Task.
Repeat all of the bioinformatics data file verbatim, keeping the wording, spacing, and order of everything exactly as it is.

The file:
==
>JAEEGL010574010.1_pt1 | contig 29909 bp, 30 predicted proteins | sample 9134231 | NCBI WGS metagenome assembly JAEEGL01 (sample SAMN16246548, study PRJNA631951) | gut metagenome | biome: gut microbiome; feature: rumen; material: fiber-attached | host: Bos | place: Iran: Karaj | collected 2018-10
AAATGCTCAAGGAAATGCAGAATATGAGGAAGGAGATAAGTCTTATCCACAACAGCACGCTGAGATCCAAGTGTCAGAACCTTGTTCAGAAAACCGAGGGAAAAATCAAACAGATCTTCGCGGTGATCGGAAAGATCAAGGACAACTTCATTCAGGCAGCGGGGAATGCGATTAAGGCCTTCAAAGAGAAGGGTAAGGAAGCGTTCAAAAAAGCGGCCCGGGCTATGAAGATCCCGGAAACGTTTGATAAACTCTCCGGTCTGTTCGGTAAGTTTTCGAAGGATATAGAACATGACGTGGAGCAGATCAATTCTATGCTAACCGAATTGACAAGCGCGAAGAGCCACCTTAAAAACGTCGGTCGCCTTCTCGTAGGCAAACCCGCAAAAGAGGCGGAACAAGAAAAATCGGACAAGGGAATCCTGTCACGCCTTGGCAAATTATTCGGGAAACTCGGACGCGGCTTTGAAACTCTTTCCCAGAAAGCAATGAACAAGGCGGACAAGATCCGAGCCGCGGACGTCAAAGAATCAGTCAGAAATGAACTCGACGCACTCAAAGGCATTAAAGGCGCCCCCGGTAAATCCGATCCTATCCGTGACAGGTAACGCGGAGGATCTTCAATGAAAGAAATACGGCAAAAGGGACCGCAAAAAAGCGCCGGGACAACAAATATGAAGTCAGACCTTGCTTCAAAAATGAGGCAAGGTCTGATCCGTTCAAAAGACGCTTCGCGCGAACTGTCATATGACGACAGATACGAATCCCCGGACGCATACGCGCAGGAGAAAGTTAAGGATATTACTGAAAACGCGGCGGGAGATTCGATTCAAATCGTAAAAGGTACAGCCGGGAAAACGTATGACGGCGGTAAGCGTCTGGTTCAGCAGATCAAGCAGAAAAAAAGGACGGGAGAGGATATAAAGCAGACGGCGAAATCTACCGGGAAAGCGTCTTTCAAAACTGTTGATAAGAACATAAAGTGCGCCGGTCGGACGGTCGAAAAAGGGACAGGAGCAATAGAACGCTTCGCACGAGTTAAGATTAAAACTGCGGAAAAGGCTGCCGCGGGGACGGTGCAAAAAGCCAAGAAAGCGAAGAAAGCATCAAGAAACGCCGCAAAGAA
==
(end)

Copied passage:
>JAEEGL010574010.1_pt1 | contig 29909 bp, 30 predicted proteins | sample 9134231 | NCBI WGS metagenome assembly JAEEGL01 (sample SAMN16246548, study PRJNA631951) | gut metagenome | biome: gut microbiome; feature: rumen; material: fiber-attached | host: Bos | place: Iran: Karaj | collected 2018-10
AAATGCTCAAGGAAATGCAGAATATGAGGAAGGAGATAAGTCTTATCCACAACAGCACGCTGAGATCCAAGTGTCAGAACCTTGTTCAGAAAACCGAGGGAAAAATCAAACAGATCTTCGCGGTGATCGGAAAGATCAAGGACAACTTCATTCAGGCAGCGGGGAATGCGATTAAGGCCTTCAAAGAGAAGGGTAAGGAAGCGTTCAAAAAAGCGGCCCGGGCTATGAAGATCCCGGAAACGTTTGATAAACTCTCCGGTCTGTTCGGTAAGTTTTCGAAGGATATAGAACATGACGTGGAGCAGATCAATTCTATGCTAACCGAATTGACAAGCGCGAAGAGCCACCTTAAAAACGTCGGTCGCCTTCTCGTAGGCAAACCCGCAAAAGAGGCGGAACAAGAAAAATCGGACAAGGGAATCCTGTCACGCCTTGGCAAATTATTCGGGAAACTCGGACGCGGCTTTGAAACTCTTTCCCAGAAAGCAATGAACAAGGCGGACAAGATCCGAGCCGCGGACGTCAAAGAATCAGTCAGAAATGAACTCGACGCACTCAAAGGCATTAAAGGCGCCCCCGGTAAATCCGATCCTATCCGTGACAGGTAACGCGGAGGATCTTCAATGAAAGAAATACGGCAAAAGGGACCGCAAAAAAGCGCCGGGACAACAAATATGAAGTCAGACCTTGCTTCAAAAATGAGGCAAGGTCTGATCCGTTCAAAAGACGCTTCGCGCGAACTGTCATATGACGACAGATACGAATCCCCGGACGCATACGCGCAGGAGAAAGTTAAGGATATTACTGAAAACGCGGCGGGAGATTCGATTCAAATCGTAAAAGGTACAGCCGGGAAAACGTATGACGGCGGTAAGCGTCTGGTTCAGCAGATCAAGCAGAAAAAAAGGACGGGAGAGGATATAAAGCAGACGGCGAAATCTACCGGGAAAGCGTCTTTCAAAACTGTTGATAAGAACATAAAGTGCGCCGGTCGGACGGTCGAAAAAGGGACAGGAGCAATAGAACGCTTCGCACGAGTTAAGATTAAAACTGCGGAAAAGGCTGCCGCGGGGACGGTGCAAAAAGCCAAGAAAGCGAAGAAAGCATCAAGAAACGCCGCAAAGAA